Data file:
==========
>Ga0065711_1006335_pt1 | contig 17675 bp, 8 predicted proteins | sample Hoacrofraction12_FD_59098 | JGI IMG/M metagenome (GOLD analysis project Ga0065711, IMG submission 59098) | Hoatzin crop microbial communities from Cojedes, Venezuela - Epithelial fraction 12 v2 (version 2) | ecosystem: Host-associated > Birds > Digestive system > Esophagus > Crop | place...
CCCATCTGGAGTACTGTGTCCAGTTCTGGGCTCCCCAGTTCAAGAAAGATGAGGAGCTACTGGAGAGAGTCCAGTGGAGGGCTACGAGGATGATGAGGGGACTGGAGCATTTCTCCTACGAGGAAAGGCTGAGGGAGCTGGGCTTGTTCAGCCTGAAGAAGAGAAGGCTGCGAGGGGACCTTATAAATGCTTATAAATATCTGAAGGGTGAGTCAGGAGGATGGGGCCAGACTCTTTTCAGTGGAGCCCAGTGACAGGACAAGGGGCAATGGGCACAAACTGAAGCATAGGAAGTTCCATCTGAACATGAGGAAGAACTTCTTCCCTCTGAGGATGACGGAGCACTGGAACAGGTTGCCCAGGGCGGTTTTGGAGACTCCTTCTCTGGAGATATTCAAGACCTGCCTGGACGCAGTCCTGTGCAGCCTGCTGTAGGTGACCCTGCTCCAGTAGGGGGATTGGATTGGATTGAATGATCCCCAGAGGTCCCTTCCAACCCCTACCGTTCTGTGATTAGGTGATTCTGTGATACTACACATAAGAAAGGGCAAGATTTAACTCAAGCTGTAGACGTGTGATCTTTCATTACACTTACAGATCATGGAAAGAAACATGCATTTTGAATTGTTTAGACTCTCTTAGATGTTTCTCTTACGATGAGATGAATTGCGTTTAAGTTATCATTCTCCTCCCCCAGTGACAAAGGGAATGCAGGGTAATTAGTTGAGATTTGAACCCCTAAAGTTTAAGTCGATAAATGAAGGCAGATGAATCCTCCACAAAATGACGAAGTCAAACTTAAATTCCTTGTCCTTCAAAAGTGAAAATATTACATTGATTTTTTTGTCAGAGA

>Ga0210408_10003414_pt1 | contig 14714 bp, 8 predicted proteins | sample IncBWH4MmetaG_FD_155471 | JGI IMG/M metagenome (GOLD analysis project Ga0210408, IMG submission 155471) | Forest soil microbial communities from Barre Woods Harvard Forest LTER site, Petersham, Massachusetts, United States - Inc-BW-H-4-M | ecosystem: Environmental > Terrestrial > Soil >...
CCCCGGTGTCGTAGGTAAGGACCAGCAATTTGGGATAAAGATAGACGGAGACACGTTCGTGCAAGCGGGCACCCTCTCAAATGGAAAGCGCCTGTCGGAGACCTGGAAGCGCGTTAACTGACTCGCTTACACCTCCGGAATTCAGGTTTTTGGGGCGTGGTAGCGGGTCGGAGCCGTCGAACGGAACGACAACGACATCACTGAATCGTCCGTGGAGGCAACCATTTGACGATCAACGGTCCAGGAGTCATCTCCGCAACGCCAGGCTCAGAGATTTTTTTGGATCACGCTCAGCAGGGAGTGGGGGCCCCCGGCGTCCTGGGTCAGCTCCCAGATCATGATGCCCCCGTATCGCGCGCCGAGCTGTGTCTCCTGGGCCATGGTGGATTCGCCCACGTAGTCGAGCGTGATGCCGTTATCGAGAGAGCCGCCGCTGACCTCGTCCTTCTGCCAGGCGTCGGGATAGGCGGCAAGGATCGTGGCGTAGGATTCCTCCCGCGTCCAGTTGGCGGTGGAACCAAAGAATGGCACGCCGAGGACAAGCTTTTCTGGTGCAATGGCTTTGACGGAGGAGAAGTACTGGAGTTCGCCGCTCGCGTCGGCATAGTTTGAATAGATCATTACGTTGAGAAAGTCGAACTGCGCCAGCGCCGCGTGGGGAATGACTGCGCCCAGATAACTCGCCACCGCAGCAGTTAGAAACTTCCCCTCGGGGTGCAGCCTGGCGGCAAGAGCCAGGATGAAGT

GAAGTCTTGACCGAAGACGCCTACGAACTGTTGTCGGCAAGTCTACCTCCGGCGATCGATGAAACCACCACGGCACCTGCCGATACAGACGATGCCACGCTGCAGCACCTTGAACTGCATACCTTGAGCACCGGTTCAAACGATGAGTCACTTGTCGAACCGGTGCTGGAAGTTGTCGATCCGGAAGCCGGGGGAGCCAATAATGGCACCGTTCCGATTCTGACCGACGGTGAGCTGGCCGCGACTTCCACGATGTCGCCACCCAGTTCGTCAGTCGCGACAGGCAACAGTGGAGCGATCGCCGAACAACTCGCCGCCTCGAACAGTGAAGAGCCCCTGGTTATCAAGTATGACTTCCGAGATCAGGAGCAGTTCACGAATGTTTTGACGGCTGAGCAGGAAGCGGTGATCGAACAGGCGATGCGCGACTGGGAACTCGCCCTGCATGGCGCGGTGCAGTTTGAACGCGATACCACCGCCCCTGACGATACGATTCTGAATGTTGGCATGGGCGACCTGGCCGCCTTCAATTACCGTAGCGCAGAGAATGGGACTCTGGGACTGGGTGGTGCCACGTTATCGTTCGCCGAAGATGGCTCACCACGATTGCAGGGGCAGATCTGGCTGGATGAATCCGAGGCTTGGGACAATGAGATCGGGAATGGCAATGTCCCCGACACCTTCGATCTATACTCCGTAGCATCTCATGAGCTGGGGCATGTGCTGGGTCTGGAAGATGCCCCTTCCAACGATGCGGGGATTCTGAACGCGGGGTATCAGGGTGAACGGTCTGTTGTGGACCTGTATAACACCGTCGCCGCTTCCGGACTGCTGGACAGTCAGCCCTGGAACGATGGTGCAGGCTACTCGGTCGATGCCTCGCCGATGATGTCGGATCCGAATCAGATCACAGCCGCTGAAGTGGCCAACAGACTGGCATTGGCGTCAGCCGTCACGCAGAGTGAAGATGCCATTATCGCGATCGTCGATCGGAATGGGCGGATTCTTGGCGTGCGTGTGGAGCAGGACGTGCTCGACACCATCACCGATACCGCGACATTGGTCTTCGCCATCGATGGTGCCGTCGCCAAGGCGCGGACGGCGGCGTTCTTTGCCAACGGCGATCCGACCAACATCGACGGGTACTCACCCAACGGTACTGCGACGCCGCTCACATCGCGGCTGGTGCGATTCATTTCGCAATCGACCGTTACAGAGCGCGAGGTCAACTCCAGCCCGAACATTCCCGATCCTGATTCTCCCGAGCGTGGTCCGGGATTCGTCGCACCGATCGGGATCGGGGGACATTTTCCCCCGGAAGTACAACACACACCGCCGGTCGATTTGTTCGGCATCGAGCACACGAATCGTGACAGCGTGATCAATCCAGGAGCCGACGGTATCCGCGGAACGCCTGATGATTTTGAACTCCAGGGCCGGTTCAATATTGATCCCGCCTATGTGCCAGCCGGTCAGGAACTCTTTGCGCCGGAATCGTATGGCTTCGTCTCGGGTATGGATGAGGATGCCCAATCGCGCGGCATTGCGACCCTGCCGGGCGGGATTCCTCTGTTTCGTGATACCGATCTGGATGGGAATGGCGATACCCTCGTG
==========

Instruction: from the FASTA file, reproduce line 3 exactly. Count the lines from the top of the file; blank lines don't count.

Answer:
>Ga0210408_10003414_pt1 | contig 14714 bp, 8 predicted proteins | sample IncBWH4MmetaG_FD_155471 | JGI IMG/M metagenome (GOLD analysis project Ga0210408, IMG submission 155471) | Forest soil microbial communities from Barre Woods Harvard Forest LTER site, Petersham, Massachusetts, United States - Inc-BW-H-4-M | ecosystem: Environmental > Terrestrial > Soil >...